This has been a strange week.
What started as enthusiasm when I heard that California was considering taking a more aggressive approach against medication ended with a chaotic situation where nobody really knew what was going on. While I admire the efforts to limit medicating race horses in California, the way it is being handled is quite disturbing, including investigations by the state attorney’s office into the trainers who had horses fatally injured on the track. The affiliation with PETA, an organization who have clearly stated that their ultimate goal is to eliminate horse racing, is equally as troubling. California’s problems are our problems and we all should be extremely concerned.
We constantly hurt ourselves as an industry not being well represented by a group spokesperson or, even better, a governing body who can guide us through these difficult situations and bring some kind of national stability to our industry.
While it is admirable that we are running for fantastic purses in most jurisdictions, little has changed with regards to the monitoring of horses that are entered to race and the veterinarians who are treating horses throughout the day. The sensitivity of the testing procedures continues to improve, a good thing, but not enough is done to improve the environment where our samples are handled and the stables that we ship our horses into on race day are often in less than desirable condition and by no means a sterile environment. Hopefully this will also be addressed by the powers that be in California and in turn give other jurisdictions an example to follow.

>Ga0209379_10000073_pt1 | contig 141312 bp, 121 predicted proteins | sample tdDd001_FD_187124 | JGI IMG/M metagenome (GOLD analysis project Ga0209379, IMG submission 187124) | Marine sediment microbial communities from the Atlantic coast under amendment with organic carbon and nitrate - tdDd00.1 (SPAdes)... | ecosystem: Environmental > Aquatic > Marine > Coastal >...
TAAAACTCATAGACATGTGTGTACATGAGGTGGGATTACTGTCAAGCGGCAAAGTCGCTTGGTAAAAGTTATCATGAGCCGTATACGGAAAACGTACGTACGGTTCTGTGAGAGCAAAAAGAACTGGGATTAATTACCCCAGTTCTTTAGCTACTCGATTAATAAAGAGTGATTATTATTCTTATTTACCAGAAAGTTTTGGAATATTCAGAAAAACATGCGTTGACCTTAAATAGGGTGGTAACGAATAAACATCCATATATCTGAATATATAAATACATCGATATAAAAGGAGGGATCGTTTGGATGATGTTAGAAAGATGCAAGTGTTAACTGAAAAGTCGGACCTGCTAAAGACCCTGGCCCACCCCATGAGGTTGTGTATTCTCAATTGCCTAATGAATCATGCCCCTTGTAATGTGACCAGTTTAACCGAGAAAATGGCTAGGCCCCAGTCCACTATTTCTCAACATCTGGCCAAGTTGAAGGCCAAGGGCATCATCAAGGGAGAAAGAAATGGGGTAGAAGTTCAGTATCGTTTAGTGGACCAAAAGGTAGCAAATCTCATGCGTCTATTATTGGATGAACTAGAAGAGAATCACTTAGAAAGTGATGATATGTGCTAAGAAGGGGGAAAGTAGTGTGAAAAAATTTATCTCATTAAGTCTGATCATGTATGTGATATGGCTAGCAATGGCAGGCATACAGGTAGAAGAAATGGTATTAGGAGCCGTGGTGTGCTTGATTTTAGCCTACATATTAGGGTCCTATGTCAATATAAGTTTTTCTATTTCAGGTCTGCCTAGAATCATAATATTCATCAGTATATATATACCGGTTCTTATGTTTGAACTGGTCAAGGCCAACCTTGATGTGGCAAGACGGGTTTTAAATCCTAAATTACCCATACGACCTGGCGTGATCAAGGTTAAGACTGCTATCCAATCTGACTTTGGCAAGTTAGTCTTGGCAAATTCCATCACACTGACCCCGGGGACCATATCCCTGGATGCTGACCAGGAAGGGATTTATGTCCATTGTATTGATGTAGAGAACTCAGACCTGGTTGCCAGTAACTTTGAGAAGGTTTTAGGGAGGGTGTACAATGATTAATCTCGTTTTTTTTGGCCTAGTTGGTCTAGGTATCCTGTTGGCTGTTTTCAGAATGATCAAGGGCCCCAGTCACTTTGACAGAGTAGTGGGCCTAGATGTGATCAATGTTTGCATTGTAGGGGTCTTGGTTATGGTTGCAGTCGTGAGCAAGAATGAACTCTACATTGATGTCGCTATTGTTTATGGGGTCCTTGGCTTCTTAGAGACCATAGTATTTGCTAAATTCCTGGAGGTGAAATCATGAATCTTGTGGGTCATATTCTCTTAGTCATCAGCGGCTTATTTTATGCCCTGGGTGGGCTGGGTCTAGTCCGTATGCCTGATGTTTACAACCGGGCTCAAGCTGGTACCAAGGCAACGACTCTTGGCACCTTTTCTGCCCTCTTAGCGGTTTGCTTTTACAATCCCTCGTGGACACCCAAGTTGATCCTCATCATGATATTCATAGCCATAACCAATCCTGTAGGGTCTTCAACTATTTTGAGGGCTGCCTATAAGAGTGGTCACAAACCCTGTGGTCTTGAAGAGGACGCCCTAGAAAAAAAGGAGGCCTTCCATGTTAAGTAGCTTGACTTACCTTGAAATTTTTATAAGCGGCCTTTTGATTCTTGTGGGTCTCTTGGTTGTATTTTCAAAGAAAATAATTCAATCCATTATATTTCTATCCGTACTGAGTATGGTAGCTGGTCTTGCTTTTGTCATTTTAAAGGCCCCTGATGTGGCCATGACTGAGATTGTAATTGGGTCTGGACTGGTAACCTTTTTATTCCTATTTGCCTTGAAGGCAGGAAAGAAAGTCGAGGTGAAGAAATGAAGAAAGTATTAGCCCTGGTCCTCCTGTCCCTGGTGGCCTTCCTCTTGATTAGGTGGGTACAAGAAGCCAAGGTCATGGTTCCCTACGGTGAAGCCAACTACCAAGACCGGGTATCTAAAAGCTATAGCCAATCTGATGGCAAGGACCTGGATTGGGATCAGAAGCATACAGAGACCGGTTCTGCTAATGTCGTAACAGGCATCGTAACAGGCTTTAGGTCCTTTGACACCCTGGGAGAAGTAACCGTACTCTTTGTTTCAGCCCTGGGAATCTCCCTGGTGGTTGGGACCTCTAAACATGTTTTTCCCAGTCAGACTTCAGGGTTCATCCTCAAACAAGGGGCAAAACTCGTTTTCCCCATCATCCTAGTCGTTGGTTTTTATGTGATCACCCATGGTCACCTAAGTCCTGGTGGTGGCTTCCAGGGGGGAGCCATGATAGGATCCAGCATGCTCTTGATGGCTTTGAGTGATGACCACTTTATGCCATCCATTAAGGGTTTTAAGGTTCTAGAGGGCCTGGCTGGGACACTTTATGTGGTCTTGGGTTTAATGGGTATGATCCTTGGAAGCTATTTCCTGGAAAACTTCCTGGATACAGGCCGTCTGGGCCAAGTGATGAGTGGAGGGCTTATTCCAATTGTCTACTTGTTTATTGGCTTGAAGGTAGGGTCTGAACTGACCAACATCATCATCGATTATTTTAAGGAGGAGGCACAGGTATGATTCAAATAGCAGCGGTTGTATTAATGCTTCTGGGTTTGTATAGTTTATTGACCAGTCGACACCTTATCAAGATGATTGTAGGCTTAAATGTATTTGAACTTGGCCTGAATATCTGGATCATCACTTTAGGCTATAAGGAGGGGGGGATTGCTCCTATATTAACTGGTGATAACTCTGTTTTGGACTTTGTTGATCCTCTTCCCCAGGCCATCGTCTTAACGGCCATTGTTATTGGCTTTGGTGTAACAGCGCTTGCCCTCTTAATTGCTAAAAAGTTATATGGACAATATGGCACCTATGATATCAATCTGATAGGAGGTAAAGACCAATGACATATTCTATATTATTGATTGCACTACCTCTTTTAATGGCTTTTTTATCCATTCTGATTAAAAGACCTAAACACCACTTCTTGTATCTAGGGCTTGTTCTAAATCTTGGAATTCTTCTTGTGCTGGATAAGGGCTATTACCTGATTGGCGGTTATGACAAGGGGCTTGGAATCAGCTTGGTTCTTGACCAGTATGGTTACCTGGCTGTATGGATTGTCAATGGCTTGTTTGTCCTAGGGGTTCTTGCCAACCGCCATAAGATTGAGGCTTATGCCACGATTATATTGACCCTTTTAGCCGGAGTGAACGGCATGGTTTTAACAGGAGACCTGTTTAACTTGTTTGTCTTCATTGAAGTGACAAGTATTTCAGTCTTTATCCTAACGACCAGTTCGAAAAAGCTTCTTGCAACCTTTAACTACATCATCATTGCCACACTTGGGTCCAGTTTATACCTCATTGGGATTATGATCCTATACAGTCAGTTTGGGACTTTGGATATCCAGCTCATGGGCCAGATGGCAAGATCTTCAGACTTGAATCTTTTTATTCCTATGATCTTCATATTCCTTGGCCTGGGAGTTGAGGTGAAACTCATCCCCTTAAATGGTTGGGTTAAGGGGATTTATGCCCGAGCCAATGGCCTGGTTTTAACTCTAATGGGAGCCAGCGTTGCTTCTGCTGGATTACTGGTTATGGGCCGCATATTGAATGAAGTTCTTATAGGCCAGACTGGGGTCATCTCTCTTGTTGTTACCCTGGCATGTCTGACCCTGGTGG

If we want to defend ourselves against the critics and justify our sport, we need to shape up and not turn a blind eye to today’s problems because the reins are slipping through our hands.